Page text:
Keeping Up with the Jones Act
March 6, 2023
By Ryan Biggs
Chances are that you have heard about the federal statute officially known as the Merchant Marine Act of 1920; most people refer to it as the Jones Act. Below we look at the creation of the Jones Act and the philosophy behind it, discuss its potential penalties and benefits, and explore how it impacts commerce in the United States.
A Century of History
To understand the reasoning behind the Jones Act, one must look at the logistics of the World War I battlefield. The Great War required the largest mobilization in history of American troops, equipment, and supplies to points throughout the European theater. This unprecedented undertaking placed exceptional demands on America’s marine vessels and required the heavy support of foreign-flagged ships to complete this task. At the end of the war, however, critics pointed out the weakness in U.S. shipbuilding capacity as well as the importance of a robust maritime industry that could support a thriving economy.
After the Treaty of Versailles was signed, some members of Congress began to see reliance on a foreign entity for waterborne logistics as a weakness in U.S. national security. Senator Wesley Jones (R-WA), Chairman of the powerful Senate Commerce Committee, was the standard bearer of this position. Senator Jones introduced legislation in 1920 (now commonly referred to as the Jones Act) that required ships sailing from one American port to another American port to be at least 75% U.S. owned and at least 75% crewed by U.S. citizens. The legislation further required that the ship be assembled entirely within the U.S. The aim of the Jones Act was to generate the development of a national fleet, support the defense of the U.S., develop a powerful American maritime industry, and create jobs that would increase domestic economic growth. In Washington, the goal was to do all of this while keeping potential foreign competitors and adversaries at bay.
Because of the Jones Act, the U.S. has some of the most restrictive cabotage(1) laws in the world. The U.S. is one of only thirteen countries that exclude all foreign vessels from transporting goods from one domestic port to another. According to the Organization for Economic Co-Operation and Development (OECD), the only countries that are ranked more restrictive for foreign operators are Indonesia and China. In the European Union (EU), which has mostly open cabotage between its members, around 40% of all goods travel by sea. The U.S. pales in comparison – less than 3% of U.S. freight travels via this method.
Status of U.S. Shipbuilding
The American shipbuilding industry has been on the decline for many decades, and just seven major shipbuilding yards remain, four of which produce ships exclusively for the military. By comparison, there are around sixty shipbuilding yards in Europe and hundreds in Asia. Global trade to and from the U.S. exceeds $1 trillion dollars per year, however, only about one percent of this transverses on U.S.-made ships.
There are currently less than one hundred ocean-going ships that meet Jones Act requirements. The cost of a newly built ship from an American shipyard is about four to five times that of a similar foreign-built ship. Furthermore, according to several studies, operating costs for a ship subject to the Jones Act are around two and half times those of a non-Jones Act ship. U.S.-based shipping companies’ fleets are rapidly aging as the companies work to rehabilitate and extend the life of existing vessels versus buying a new ship made in America.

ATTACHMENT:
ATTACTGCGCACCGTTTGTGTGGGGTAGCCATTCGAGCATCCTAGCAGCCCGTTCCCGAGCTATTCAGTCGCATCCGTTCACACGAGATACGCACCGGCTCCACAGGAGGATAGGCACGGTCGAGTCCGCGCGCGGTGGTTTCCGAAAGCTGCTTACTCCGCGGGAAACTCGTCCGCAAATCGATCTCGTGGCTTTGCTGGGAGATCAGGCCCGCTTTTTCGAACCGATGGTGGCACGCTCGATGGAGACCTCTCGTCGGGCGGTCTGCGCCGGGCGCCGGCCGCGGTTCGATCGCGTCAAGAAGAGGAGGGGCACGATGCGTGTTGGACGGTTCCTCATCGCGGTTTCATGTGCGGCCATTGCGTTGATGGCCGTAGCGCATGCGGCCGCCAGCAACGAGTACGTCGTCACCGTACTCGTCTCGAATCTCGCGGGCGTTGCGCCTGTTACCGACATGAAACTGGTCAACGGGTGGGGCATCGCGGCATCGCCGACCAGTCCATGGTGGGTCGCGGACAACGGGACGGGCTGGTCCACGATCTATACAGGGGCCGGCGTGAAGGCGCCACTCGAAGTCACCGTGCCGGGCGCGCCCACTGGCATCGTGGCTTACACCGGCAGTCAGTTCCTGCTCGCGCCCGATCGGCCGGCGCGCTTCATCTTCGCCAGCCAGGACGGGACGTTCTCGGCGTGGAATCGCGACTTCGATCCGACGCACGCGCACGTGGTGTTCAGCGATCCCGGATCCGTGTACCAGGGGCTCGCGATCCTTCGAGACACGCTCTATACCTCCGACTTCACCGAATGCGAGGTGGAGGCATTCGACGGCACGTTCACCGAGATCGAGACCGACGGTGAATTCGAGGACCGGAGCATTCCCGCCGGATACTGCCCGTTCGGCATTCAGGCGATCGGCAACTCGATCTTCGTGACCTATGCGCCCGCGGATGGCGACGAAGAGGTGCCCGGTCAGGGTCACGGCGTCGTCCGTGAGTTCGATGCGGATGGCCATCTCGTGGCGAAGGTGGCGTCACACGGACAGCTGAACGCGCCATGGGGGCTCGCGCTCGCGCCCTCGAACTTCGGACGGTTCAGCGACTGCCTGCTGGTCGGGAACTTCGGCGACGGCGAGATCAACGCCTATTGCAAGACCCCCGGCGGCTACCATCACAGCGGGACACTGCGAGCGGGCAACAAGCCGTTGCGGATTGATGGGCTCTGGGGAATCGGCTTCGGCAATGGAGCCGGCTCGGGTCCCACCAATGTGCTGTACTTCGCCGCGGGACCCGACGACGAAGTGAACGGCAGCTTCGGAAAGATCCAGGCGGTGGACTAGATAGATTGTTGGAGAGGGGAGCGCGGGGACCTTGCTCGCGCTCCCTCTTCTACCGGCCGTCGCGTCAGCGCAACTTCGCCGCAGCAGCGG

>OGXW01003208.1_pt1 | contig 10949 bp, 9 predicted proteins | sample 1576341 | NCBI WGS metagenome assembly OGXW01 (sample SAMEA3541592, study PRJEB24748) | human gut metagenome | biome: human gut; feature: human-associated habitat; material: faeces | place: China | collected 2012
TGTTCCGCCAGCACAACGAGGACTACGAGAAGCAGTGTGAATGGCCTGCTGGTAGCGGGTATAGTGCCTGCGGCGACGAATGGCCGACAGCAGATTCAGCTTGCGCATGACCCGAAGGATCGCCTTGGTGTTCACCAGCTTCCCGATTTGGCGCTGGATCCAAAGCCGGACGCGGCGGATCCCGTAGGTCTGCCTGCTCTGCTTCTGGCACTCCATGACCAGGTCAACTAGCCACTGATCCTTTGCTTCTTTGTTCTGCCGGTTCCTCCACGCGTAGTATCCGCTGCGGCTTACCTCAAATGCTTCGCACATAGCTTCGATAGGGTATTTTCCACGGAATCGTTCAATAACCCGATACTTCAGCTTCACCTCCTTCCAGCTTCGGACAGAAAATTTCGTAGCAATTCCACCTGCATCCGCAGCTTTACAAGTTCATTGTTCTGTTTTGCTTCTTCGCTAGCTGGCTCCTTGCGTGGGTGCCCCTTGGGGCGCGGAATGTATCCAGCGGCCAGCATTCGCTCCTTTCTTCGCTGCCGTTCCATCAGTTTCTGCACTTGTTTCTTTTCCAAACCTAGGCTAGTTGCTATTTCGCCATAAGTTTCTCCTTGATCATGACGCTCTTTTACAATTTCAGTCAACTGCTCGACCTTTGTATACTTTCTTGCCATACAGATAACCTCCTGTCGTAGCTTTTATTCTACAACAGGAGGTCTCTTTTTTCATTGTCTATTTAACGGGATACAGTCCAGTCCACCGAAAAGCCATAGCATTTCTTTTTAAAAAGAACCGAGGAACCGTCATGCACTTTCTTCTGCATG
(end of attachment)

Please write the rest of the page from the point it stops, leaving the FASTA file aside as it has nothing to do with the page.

Jobs, Security, and Defense
American shipbuilders attest that the Jones Act is an essential tool to keep America safe and its citizens employed during turbulent and competitive economic times. Proponents of the Jones Act talk about the protection and impact of 650,000 well-paying American jobs. National security concerns and ensuring a robust maritime workforce are at the top of the list for those supporting the maintenance of the Jones Act as is. Some have also cited the supply chain problems observed in the last two years as evidence that the U.S. needs to continue to “onshore” critical industries, including shipping and logistics.
As with most legislation, there are people on both sides of this issue. Backed with economic data, opponents of the Jones Act argue that the Jones Act makes the U.S. less competitive globally and raises costs for both business and ordinary Americans. Opponents also argue that, ironically, the Jones Act has actually caused the decline of the American shipbuilding industry even as its stated intent was to protect and grow this essential industry.
The U.S. Customs and Border Protection (CBP), which enforces the Jones Act, recently ruled that ships providing support and transportation for the construction of offshore wind energy installations on the Outer Continental Shelf (OCS) are subject to the requirements of the Jones Act. Previously, advocates had urged Congress to exempt wind energy from Jones Act requirements, arguing that the application of the Jones Act to the OCS would restrict clean energy development. Another recent example of the Jones Act making news was a proposed amendment to waive Jones Act requirements to help alleviate the natural gas shortage in Europe after Russia’s invasion of Ukraine. In the face of these challenges, however, the Jones Act has remained unchanged. More than one hundred years since its passage, the Jones Act continues to regulate and influence America’s shipping landscape.
(1) According to the U.S. DOT’s Maritime Administration, cabotage is a water transportation term applicable to shipments between ports of a nation. Cabotage commonly refers to coastwise or intercoastal navigation or trade. Cabotage laws require national flag vessels to provide domestic inter-port services.